(Closed) two ceremonies?? please help

posted 8 years ago in Ceremony
  • poll: what to do??
    get married in puerto rico and dont be lazy : (4 votes)
    31 %
    get married in massachusetts and dont tell anybody : (8 votes)
    62 %
    other... post : (1 votes)
    8 %
    dont know : (0 votes)
  • Post # 3
    1075 posts
    Bumble bee
    • Wedding: September 2013

    If it were me, I would just get married in MA and throw your reception in Puerto Rico.  The only difference for me is that I would atleast inform your family.  I think your family might be upset or hurt if they were expecting to see a ceremony and then you show up “Suprise, we’re already married”!!!  If you at least warn them that your trip will only consist of a ceremony they would understand. 



    Post # 5
    1465 posts
    Bumble bee
    • Wedding: October 2012

    People will find out what you are trying to keep secret and will be very hurt and offended when they do. Either invite everyone to Mass. for the entire event or have your legal ceremony in PR and do what is involved there. Two ceremonies is not only expensive but it’s also more work for you to organize. People will have to travel no matter which you pick so just make it easier on everyone and have one ceremony and then move on with your married life.

    Post # 6
    2408 posts
    Buzzing bee

    i say marry in a civil ceremony a few days before you leave in MA if possible then go through the whole shebang in PR. if it’s more complicated to get officially married there, then i’d totally go the easy way. you can always use the PR date as your anniversary.

    a few other bees have done this as well so no worries. do what you think is best for you and your fi.

    Post # 7
    507 posts
    Busy bee
    • Wedding: February 2010

    We got legally married in PR and it wasn’t that expensive. We got our blood tests done here in Maryland two weeks before the wedding (the earliest they can be done). Those came out to be around $50 but that was the copay from the insurance. Then in PR we went to a doctor in San Juan who charged us $20 for filling out the forms that have to be filled out by a doctor (we didn’t even have to present proof of insurance since it was just to do marriage paperwork). Then the stamp at the demographic registry was $20, and that was it…

    The most annoying part was the blood test, to be honest. One because I hate hate hate HATE needles, and two because it had to be done within two weeks of the wedding and we were pretty worried that we wouldn’t have our results ready by the time we were flying down to PR.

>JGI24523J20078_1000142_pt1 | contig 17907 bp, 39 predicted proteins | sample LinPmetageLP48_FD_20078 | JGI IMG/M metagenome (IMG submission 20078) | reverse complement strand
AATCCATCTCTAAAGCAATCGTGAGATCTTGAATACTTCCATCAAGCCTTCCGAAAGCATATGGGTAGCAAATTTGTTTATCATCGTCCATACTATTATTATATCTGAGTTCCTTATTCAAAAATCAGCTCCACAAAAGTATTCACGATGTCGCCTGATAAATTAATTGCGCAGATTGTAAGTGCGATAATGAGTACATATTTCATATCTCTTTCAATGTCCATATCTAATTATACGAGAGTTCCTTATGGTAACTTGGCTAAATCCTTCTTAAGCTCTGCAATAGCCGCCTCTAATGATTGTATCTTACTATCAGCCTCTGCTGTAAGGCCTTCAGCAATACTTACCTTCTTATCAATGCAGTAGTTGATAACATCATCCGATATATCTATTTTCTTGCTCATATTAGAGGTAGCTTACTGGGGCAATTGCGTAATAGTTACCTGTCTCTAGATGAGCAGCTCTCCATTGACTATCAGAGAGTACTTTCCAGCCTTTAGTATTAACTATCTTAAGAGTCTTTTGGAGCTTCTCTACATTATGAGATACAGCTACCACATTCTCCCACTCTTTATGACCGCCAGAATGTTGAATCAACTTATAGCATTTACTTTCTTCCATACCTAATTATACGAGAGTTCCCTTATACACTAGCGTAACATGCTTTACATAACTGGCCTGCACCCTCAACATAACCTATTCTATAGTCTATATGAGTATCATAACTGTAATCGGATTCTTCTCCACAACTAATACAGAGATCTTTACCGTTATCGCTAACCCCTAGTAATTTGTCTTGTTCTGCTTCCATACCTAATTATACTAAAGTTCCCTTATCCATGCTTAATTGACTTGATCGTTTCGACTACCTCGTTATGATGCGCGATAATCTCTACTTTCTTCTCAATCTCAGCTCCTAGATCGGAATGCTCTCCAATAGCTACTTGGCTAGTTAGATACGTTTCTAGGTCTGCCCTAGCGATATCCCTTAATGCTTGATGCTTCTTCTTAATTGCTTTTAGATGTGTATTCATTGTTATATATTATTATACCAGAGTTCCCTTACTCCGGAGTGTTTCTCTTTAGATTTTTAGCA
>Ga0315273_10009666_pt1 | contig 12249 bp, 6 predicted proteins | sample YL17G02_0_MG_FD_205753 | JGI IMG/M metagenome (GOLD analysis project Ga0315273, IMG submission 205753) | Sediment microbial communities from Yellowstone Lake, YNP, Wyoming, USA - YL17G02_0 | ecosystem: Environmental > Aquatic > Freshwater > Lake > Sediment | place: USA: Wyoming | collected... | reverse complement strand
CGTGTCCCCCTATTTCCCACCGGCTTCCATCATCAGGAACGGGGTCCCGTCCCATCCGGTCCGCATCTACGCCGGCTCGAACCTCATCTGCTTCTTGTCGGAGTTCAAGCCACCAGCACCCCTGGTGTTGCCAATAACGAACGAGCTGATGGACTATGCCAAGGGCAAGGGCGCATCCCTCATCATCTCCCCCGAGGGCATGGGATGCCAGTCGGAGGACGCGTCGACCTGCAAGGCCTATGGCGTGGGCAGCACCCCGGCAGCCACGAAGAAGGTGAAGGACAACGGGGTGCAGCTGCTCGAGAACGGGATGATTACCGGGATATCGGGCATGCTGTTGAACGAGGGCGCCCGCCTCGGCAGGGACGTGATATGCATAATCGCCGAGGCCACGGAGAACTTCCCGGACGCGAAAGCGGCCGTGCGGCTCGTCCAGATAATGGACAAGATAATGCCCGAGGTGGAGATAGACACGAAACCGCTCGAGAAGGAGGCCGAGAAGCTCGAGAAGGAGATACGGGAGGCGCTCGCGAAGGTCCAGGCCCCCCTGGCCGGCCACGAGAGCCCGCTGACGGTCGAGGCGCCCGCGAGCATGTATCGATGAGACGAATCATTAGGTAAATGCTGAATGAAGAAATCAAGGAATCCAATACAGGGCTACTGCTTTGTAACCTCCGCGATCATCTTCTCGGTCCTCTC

Post # 9
    507 posts
    Busy bee
    • Wedding: February 2010

    Really, the blood test thing is the most annoying part because they HAVE to be done within two weeks of the wedding date. If you’re flying down to PR one week before the wedding (like we did) that puts you in the conundrum of doing the blood tests at home and calling the lab every other day to hurry up the results, or doing it in PR as soon as you arrive and calling THEM every other day to hurry up the results 😛  But when choosing between those two options, you know it’s more likely to get the results on time over here in the States than it is down there in PR.

    You do need to get the paperwork beforehand. That way you’ll know what to ask for when you go to the doctor/lab to get the bloodwork done. There’s a page that has the info on what bloodwork is required, and then there’s the marriage license application that you have to bring with you to the doctor in PR with your blood test results. We got the paperwork from our officiant, who got it from the demographic registry office.

    After you have your blood test results, you go to a doctor in PR who reads them and certifies that you both pass the tests and signs the marriage license paperwork. Then you take that paperwork, and your blood test results, along with your birth certificate and photo ID to the office of demographic registry. Doesn’t have to be in the town you’re getting married, we did our paperwork in San Juan even though we got married in Arecibo. When you get there you go buy the stamp first, and then go to the marriage license window where they give you yet another piece of paper to fill out, then you hand it back with all the rest of your paperwork, and a few minutes later you have your legal papers stamped and all they need is the final signature from the officiant, you and the groom, and the two witnesses, which is done at the end of the ceremony 🙂

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